In a Vase on Monday – China Hat Debut

The red flower in the vase, China Hat (Holmskioldia sanguinea) is a recent addition to my garden. This is a tropical shrub native to lowlands of the Himalaya. It is thriving in my garden, enjoying the parched sand, seemingly a tropical desert shrub. These flower in winter here and I decided to cut a few to see how they hold up in a vase. Here is a closer view of the flower:

The other flowers in the vase are Zinnias grown from a Cactus seed Mix. I like the color but hesitate to name it..kind of a bronzy cafe au lait. The misty grasses are from the few remaining flowers on the Muhly Grass (Muhlbergia capillaris). I inherited the vase from my mother, I believe she bought it the Desert Southwestern United States in the 1980s, it is marked as made by the Ute tribe.

Happy New Garden Year to all. Time to plot our plots! I am thinking more Zinnias and maybe another China Hat, they are available in several colors.

Thank you to Cathy at http://www.ramblinginthegarden.wordpress.com for hosting this meme. I always have fresh flowers in the house thanks to Cathy. Follow the link to see more vases.

In a Vase on Monday – Sharing Sunshine

The Winter Solstice passed last week, days are slowly getting longer and more sunshine is on the way. I thought I should share some Florida sunshine with a brightly colored mix from my garden. I have noticed the wildflowers in my garden germinate late in the year – which should have given me a clue years ago about when to grow cut flowers. I am guilty of reading and following directions on seed packages….again. South Florida reigns peculiar over American horticulture.

It is difficult to find a sunnier group of flowers. All were grown from seed started in September (some named and some in a cutting garden mix) and currently flourishing (with the exception of Nigella, not sure about that) in containers. I am wondering how long the Zinnias will last. Here is a photo of a seedling from the cutting mix I cannot identify.

Any thoughts? It is not a Hollyhock. That was not included in the mix.

Some closer views:

Yellow Sunflowers are ‘Dwarf Sunspot’. Green Zinnias are ‘Green Envy’; purple tubes are from Mona Lavendar Plectranthus. Pink Zinnia is from an Etsy purchase ‘Cactus Mix’. Here is a close up of the Zinnia, I love the stamens (I think?)

The other side:

Pink Zinnia and the very different green one are from the ‘Cactus Mix’. The African Marigolds are from the cutting seed mix with the mystery seedling. The big leaf forming the wave hugging the flowers is a big ‘Java White’ Copperleaf (Acalphya wilkesiana). The leaf is 6 inches long and across. It rolled over naturally.

As always, thank you to Cathy at http://www.ramblinginthegarden.wordpress.com for hosting In a Vase on Monday. To see more posts, follow the link.

Happy Monday!

In a Vase on Monday – Sunspots

This is Helianthus annuus uno. My first sunflower ever. I fell in love with sunflowers after seeing fields of them during a summer spent in Italy when I was in college. For some reason, I have never grown any. Probably did not want to stake them. This one is ‘Sunspot Dwarf’, a two foot tall plant advertised to have 10″ wide flowers, the flower is not quite that big nor is the plant that tall. However, I am growing them in December in South Florida, so who really knows. I am, nonetheless, thrilled to have and cut them.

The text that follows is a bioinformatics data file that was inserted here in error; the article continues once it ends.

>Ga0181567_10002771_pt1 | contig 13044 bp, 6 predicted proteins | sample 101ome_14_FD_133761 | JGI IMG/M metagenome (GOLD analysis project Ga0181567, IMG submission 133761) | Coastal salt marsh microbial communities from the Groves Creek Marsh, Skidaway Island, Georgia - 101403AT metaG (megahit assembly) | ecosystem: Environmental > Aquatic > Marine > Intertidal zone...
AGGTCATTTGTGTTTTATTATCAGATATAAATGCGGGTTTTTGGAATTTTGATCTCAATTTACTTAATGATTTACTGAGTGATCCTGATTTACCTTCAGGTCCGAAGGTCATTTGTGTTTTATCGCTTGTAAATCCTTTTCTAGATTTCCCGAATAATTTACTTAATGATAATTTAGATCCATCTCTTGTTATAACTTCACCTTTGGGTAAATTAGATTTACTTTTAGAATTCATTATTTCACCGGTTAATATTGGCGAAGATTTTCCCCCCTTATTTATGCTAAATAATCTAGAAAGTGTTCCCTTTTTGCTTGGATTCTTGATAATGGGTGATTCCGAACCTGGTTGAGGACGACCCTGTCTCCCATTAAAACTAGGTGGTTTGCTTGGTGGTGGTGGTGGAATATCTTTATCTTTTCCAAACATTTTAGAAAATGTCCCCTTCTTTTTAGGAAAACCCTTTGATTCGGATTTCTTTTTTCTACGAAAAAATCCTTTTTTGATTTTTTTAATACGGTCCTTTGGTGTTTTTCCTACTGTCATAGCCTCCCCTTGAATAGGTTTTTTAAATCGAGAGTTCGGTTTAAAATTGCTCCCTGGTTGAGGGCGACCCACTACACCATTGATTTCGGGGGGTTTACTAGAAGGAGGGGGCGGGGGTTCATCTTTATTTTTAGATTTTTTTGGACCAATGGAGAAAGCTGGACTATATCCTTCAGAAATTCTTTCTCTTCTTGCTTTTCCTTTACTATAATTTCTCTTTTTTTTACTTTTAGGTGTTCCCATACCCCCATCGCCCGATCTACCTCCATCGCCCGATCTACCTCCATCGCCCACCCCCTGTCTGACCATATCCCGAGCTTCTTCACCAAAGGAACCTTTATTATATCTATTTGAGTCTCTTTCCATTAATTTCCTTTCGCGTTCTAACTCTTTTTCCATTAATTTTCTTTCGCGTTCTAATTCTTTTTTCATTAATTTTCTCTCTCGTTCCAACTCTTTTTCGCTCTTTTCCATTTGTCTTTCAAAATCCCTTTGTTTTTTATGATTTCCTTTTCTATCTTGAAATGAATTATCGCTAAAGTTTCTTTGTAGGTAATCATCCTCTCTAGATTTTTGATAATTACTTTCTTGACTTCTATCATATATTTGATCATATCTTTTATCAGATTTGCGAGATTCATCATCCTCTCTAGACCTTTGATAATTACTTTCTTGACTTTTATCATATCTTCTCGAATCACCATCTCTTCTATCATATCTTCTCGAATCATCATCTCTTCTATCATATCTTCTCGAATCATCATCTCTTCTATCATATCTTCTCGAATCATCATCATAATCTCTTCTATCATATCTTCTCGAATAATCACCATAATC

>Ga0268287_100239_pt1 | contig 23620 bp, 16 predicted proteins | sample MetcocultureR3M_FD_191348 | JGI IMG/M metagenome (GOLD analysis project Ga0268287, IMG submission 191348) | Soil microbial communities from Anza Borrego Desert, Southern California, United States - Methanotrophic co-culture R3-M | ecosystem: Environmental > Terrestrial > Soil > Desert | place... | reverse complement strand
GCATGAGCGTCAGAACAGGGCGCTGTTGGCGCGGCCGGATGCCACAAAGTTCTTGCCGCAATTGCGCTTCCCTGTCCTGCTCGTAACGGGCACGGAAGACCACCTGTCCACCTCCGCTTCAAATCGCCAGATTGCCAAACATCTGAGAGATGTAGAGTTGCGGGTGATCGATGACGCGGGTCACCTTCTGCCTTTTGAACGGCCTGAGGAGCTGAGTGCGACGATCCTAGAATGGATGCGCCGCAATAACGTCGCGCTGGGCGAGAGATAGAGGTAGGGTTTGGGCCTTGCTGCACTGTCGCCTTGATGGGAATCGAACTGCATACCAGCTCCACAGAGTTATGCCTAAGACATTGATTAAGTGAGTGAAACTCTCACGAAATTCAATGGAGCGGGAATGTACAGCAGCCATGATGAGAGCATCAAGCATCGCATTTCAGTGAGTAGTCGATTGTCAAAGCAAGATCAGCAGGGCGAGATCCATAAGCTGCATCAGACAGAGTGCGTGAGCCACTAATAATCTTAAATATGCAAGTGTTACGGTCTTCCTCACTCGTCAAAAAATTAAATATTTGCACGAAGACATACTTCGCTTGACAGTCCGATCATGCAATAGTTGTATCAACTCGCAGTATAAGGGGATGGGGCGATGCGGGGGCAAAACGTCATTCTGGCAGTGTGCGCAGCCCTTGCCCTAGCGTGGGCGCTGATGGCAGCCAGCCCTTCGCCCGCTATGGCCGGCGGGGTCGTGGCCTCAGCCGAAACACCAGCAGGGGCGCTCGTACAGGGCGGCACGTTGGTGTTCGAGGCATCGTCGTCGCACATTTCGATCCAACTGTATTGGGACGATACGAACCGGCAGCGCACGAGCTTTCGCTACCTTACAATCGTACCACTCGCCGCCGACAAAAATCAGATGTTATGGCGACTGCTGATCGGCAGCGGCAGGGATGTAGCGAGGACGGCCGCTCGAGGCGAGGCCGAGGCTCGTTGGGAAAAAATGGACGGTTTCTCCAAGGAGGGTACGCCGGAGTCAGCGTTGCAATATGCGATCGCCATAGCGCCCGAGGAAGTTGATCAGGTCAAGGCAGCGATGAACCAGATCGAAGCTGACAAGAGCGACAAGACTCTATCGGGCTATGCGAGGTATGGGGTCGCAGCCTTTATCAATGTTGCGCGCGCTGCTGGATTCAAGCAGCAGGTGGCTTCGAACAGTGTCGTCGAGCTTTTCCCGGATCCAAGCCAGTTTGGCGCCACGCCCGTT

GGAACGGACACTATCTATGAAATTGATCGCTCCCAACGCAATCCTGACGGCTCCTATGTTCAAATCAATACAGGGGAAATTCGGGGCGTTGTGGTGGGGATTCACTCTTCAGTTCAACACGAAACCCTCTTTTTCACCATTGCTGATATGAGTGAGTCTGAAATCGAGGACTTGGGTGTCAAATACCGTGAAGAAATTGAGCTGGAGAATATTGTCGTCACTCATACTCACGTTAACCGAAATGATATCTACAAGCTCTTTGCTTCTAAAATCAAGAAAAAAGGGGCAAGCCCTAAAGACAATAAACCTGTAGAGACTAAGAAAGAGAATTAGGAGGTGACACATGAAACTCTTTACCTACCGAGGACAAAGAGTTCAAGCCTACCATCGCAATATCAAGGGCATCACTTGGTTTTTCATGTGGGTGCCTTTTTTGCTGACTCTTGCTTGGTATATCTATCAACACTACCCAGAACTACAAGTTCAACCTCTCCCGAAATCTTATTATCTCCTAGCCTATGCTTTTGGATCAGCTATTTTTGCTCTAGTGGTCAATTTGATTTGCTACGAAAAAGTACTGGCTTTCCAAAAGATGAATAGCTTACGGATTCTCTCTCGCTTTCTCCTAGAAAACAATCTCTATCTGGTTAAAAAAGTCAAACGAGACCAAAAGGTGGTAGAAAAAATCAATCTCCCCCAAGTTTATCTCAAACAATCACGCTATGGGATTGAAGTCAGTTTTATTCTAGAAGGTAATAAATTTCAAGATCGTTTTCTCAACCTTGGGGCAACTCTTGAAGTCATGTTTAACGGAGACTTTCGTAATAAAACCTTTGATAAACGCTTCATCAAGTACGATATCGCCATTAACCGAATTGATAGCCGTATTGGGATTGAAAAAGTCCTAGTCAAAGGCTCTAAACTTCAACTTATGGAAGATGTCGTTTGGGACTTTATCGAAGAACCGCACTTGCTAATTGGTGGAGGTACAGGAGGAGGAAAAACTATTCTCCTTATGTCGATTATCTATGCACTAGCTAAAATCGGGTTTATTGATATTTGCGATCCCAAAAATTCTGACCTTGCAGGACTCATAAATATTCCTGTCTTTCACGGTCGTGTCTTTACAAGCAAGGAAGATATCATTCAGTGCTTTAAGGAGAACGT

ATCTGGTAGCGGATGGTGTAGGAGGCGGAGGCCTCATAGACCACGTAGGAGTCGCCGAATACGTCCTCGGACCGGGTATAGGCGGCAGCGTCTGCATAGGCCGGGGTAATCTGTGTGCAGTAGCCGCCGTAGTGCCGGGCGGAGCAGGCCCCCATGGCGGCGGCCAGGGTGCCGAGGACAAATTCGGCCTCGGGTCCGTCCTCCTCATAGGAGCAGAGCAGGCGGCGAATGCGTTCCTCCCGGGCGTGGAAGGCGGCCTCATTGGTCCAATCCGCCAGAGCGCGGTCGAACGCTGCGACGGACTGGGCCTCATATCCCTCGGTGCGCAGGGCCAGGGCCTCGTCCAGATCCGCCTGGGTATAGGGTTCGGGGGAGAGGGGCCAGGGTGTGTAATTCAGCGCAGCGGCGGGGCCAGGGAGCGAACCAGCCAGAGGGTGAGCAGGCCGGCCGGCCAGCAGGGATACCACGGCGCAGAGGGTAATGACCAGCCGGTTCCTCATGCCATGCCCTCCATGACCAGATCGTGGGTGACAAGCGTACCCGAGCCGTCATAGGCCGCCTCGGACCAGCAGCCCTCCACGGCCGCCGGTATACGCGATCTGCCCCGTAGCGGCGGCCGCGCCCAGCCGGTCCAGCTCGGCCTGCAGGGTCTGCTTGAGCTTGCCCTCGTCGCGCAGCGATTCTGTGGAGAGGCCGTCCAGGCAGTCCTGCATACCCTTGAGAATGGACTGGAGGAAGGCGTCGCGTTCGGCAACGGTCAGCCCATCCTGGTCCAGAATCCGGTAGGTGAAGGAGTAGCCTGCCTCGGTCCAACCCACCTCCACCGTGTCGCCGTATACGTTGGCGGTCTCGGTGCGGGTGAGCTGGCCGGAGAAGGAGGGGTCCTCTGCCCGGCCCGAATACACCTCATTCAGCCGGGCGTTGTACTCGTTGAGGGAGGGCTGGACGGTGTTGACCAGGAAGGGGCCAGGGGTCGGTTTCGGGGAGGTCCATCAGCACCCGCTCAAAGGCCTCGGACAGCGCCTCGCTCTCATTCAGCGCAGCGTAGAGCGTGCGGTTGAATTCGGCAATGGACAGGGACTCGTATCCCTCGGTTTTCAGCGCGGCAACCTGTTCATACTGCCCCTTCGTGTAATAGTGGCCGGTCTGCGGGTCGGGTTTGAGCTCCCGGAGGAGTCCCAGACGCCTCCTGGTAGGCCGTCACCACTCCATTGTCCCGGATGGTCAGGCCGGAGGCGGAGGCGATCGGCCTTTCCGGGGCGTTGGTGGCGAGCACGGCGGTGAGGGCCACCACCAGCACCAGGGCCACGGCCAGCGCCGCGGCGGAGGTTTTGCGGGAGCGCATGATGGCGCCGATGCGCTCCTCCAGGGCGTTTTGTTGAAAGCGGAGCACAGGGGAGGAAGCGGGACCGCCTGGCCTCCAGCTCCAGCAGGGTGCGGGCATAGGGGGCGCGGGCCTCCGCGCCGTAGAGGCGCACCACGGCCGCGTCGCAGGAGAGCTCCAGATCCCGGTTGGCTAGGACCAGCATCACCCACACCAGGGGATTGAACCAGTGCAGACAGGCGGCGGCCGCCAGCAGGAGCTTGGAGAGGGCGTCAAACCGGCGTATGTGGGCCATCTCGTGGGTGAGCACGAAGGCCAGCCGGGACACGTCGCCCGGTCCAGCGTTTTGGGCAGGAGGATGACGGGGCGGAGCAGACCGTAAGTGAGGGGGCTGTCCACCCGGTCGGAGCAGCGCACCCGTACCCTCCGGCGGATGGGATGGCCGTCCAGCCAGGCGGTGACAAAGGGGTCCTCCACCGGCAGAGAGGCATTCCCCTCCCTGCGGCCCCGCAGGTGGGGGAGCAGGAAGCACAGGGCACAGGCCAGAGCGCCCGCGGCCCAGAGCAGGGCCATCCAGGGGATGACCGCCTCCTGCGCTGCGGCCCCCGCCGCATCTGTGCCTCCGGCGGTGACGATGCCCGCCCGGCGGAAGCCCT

I bought seed this fall from Sow True Seed https://sowtrueseed.com/ in Asheville, North Carolina. Their packages read that they are committed to supporting a sovereign seed system. I had to look that one up. I am in favor of non GMO anything. Here is the definition:

The farmer’s right to breed and exchange diverse open source seeds which can be saved and which are not patented, genetically modified, owned or controlled by emerging seed giants.

Further instructions are on the seed packages as to how to save the seed. Fascinating, though, I will probably cut all these sunflowers. I cut this one and left it in the grow bag to see if side shoots will produce more flowers. Gardening, the constant experiment.

A closer view:

Along with the sunflower are zinnias from the bag garden. I have a Cactus Mix and Pink Cactus. I am not sure where the pink one came from. The green ones are from ‘Green Envy’ Zinnias I have growing in a hot color bed in my front garden.

The foliage view:

Green foliage is Asian Sword Fern. The red varigated leaves are from an unnamed Ti Plant (Cordyline fruticosa). There are a zillion varieties of these floating around South Florida. My favorite name is Twisted Sister, I picked this one up at a Master Gardeners sale for a few dollars. My favorite kind of plant.

Thanks to Cathy at http://www.ramblinginthegarden.wordpress.com for hosting IAVOM. To see more vases, follow the link to her blog.

Happy Gardening.

A Week in Flowers – Day One

I have been inivted to share flowers from my garden daily for a week by Cathy at Words and Herbs on WordPress. The idea is to brighten winter days and add some color to our cyberworld. Follow this link to see more flowers from around the world. https://wp.me/p1RJ1n-5Ya

I have chosen winter tropicals from my South Florida garden for today. Above is Shell Ginger (Alpinia zerumbet) a favorite of mine that can flower three times a year if in the mood.